In our weekly Sunday evening Bible study, we’re examining the book of Joshua. While looking at chapter nine, I learned something I didn’t know before which blessed me. I want to share it with you, hoping it blesses you too.
In Joshua 5:1 (NLT) it says, “When all the Amorite kings west of the Jordan and all the Canaanite kings who lived along the Mediterranean coast heard how the Lord had dried up the Jordan River so the people of Israel could cross, they lost heart and were paralyzed with fear because of them.”
During the conquest of the Promised Land, God had told His people in Deuteronomy 20 that when they approached a town to attack it, they must first offer the people terms for peace. If they accepted the terms of peace, they were to serve the Israelites with forced labour. If they refused the terms, the Israelites were to attack, killing every man, but keeping the women, children, livestock, and other plunder for themselves.
God told the Israelites the above instructions applied only to distant towns, “not to the towns of the nations in the land you will enter” (Deuteronomy 20:15 NLT).
In nearby towns, every living thing was to be destroyed. God’s reason for doing this was that it would “prevent the people of the land from teaching (the Israelites) to imitate their detestable customs in the worship of their gods, which would cause (the Israelites) to sin deeply against the Lord...” (Deuteronomy 20:18 NLT). “When the Lord your God hands these nations over to you and you conquer them, you must completely destroy them. Make no treaty with them and show them no mercy” (Deuteronomy 7:2 NLT).
The Gibeonites came up with a ruse so they wouldn’t be destroyed. “But when the people of Gibeon heard what Joshua had done to Jericho and Ai, they resorted to deception to save themselves” (Joshua 9:3-4 NLT).
They dressed in old clothing and sandals, brought moldy bread and wineskins, told the Israelites they had come from a long distance, and asked Israel to make a treaty with them and they would be Israel’s servants.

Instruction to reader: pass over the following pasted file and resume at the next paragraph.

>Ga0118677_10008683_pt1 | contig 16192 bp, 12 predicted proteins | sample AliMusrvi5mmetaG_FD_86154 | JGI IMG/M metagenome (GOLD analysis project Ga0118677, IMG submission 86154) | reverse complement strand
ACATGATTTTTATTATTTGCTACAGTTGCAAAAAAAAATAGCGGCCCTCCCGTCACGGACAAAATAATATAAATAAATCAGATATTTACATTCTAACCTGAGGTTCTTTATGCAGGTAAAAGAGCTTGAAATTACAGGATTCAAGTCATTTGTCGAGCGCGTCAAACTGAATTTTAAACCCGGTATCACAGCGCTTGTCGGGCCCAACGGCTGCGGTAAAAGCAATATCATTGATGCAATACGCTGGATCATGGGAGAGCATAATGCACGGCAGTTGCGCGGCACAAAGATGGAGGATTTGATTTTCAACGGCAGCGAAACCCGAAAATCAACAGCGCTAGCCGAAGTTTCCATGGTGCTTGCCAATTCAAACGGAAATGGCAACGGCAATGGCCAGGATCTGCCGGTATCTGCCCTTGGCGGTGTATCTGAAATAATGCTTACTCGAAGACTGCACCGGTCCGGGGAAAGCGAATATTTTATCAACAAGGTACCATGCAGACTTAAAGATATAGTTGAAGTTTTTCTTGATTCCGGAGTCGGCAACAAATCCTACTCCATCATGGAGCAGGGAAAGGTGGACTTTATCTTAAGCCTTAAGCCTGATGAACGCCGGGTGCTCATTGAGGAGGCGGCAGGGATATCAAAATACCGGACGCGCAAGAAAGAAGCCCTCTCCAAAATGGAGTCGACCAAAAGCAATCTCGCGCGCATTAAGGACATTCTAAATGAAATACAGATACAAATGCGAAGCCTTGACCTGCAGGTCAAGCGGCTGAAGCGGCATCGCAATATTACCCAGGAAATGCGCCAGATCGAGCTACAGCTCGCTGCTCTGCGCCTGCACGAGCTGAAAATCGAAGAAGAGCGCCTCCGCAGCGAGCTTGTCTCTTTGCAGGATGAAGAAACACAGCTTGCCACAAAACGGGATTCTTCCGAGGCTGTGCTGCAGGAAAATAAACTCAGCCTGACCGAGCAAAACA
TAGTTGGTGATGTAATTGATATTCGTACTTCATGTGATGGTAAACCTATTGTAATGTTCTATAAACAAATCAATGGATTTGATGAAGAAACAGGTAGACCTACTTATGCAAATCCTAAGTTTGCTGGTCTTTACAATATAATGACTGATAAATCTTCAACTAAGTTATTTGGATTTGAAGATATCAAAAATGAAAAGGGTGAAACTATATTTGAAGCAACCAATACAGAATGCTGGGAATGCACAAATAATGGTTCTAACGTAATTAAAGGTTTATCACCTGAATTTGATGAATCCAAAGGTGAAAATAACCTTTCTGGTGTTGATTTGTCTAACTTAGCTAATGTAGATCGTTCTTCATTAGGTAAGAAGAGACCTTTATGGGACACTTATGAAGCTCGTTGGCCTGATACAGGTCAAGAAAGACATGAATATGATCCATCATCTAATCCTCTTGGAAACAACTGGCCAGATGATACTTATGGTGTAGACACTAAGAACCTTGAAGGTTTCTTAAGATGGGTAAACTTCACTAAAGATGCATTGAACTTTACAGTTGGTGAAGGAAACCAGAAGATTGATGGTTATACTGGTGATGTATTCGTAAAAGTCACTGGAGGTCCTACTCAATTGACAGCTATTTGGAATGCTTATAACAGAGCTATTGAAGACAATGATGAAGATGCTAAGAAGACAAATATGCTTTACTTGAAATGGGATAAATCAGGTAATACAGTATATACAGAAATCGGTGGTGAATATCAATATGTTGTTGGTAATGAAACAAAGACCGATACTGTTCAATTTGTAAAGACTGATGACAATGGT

The truth was the Gibeonites did not live far away but nearby. A very sad verse is in Joshua 9:14: “So the Israelites examined their food, but they did not consult the Lord” (italics mine). Therefore, they made a treaty with the Gibeonites in spite of what God had told them.
Three days later Joshua learned they had been deceived. When he called together the Gibeonites he said, “Why did you lie to us? Why did you say that you live in a distant land when you live right here among us? May you be cursed. From now on you will always be servants who cut wood and carry water for the house of my God” (Joshua 9:22-23 NLT).
The Gibeonites had to work hard. The Israelites used a lot of wood and water. Just the daily offerings in the tabernacle required huge amounts for burning and cleaning up. The Gibeonites weren’t dead but they were cursed to be menial slaves.
However, our God is a merciful God. And this is the part that blessed me. Because the Gibeonites cut the wood and carried the water for the Lord’s service, they were brought close to the Lord. In Joshua 21:17 (NLT), it says, “From the tribe of Benjamin the priests were given the following towns with their pasturelands: Gibeon, Geba, Anathoth, and Almon...” Gibeon became a centre for training in the Word of God and worship.
Under King Solomon, before he built the first temple, the tabernacle was at Gibeon. “Then he (Solomon) led the entire assembly to the place of worship in Gibeon, for God’s Tabernacle was located there” (2 Chronicles 1:3 NLT).
When the Israelites returned from captivity in Babylon, the list of those who could prove Jewish heritage included the Gibeonites. Nehemiah 7:5,25 (NLT) says, “So my God gave me the idea to call together all the nobles and leaders of the city, along with the ordinary citizens, for registration... The family of Gibbar” (Gibeon).
And lastly, the Gibeonites helped to rebuild the walls of Jerusalem. “The Old City Gate was repaired by Joiada...and Meshullam... They laid the beams, set up its doors, and installed its bolts and bars. Next to them were Melatiah from Gibeon, Jadon from Meronoth, people from Gibeon... (Nehemiah 3:6-7 NLT, italics mine).
Thus is appears that God in His mercy allowed the Gibeonites to be absorbed into the covenant people. Like Rahab, who hid the spies, they transferred their allegiance from pagan gods to the true God of Abraham, Isaac, and Jacob.
This is an Old Testament example of God’s mercy and grace. In the New Testament, God’s mercy and grace has abounded to us in the death and resurrection of His Son, Jesus. “He saved us, not because of works done by us in righteousness, but according to his own mercy, by the washing of regeneration and renewal of the Holy Spirit...” (Titus 3:5 ESV).
When we miss the mark, if we repent, He will forgive us (1 John 1:9). Today, whatever you’ve done, turn to your heavenly Father, repent, and receive His mercy and grace.
In this Blog, I want to share with you some of the things I've learned from many years of following Jesus.